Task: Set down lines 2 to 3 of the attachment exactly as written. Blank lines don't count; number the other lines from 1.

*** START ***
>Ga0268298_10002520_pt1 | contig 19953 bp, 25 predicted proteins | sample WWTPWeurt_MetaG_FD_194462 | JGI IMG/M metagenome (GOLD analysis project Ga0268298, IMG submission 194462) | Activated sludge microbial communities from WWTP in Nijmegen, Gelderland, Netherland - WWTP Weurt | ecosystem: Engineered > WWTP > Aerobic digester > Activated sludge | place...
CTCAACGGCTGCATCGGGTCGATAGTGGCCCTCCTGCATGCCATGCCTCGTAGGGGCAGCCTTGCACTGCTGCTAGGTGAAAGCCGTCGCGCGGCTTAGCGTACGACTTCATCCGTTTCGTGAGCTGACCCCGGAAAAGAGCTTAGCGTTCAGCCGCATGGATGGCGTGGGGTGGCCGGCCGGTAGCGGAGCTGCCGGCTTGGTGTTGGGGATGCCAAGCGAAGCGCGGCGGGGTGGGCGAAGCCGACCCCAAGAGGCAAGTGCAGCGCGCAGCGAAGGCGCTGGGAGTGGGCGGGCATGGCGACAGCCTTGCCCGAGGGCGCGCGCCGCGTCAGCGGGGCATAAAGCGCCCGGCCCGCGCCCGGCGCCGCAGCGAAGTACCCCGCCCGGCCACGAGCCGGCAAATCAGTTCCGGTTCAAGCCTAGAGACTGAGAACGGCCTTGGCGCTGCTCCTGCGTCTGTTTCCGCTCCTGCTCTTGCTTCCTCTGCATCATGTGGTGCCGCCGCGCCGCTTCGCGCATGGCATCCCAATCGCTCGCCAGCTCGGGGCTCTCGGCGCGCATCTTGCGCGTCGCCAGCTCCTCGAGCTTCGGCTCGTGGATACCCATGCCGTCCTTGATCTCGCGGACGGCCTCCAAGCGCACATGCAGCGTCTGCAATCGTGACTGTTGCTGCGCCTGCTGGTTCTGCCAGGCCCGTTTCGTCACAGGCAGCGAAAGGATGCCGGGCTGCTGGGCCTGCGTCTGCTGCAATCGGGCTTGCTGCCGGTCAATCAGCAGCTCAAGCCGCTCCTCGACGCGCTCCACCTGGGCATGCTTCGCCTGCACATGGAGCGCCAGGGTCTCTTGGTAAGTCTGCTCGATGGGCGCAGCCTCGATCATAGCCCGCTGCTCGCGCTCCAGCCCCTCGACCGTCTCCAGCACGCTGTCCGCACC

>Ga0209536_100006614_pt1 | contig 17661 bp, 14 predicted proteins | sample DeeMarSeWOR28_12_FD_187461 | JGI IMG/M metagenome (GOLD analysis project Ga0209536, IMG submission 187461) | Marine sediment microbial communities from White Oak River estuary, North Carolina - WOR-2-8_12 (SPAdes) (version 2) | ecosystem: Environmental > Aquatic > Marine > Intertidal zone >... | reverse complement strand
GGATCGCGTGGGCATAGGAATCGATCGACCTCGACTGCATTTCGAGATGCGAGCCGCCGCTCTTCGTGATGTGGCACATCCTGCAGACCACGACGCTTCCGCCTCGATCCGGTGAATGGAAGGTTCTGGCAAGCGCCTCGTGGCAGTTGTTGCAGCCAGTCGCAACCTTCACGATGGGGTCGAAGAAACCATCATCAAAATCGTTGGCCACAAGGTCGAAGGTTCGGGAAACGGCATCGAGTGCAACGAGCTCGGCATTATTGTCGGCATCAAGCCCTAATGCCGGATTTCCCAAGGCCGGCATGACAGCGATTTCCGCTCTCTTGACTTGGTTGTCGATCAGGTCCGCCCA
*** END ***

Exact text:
CTCAACGGCTGCATCGGGTCGATAGTGGCCCTCCTGCATGCCATGCCTCGTAGGGGCAGCCTTGCACTGCTGCTAGGTGAAAGCCGTCGCGCGGCTTAGCGTACGACTTCATCCGTTTCGTGAGCTGACCCCGGAAAAGAGCTTAGCGTTCAGCCGCATGGATGGCGTGGGGTGGCCGGCCGGTAGCGGAGCTGCCGGCTTGGTGTTGGGGATGCCAAGCGAAGCGCGGCGGGGTGGGCGAAGCCGACCCCAAGAGGCAAGTGCAGCGCGCAGCGAAGGCGCTGGGAGTGGGCGGGCATGGCGACAGCCTTGCCCGAGGGCGCGCGCCGCGTCAGCGGGGCATAAAGCGCCCGGCCCGCGCCCGGCGCCGCAGCGAAGTACCCCGCCCGGCCACGAGCCGGCAAATCAGTTCCGGTTCAAGCCTAGAGACTGAGAACGGCCTTGGCGCTGCTCCTGCGTCTGTTTCCGCTCCTGCTCTTGCTTCCTCTGCATCATGTGGTGCCGCCGCGCCGCTTCGCGCATGGCATCCCAATCGCTCGCCAGCTCGGGGCTCTCGGCGCGCATCTTGCGCGTCGCCAGCTCCTCGAGCTTCGGCTCGTGGATACCCATGCCGTCCTTGATCTCGCGGACGGCCTCCAAGCGCACATGCAGCGTCTGCAATCGTGACTGTTGCTGCGCCTGCTGGTTCTGCCAGGCCCGTTTCGTCACAGGCAGCGAAAGGATGCCGGGCTGCTGGGCCTGCGTCTGCTGCAATCGGGCTTGCTGCCGGTCAATCAGCAGCTCAAGCCGCTCCTCGACGCGCTCCACCTGGGCATGCTTCGCCTGCACATGGAGCGCCAGGGTCTCTTGGTAAGTCTGCTCGATGGGCGCAGCCTCGATCATAGCCCGCTGCTCGCGCTCCAGCCCCTCGACCGTCTCCAGCACGCTGTCCGCACC

>Ga0209536_100006614_pt1 | contig 17661 bp, 14 predicted proteins | sample DeeMarSeWOR28_12_FD_187461 | JGI IMG/M metagenome (GOLD analysis project Ga0209536, IMG submission 187461) | Marine sediment microbial communities from White Oak River estuary, North Carolina - WOR-2-8_12 (SPAdes) (version 2) | ecosystem: Environmental > Aquatic > Marine > Intertidal zone >... | reverse complement strand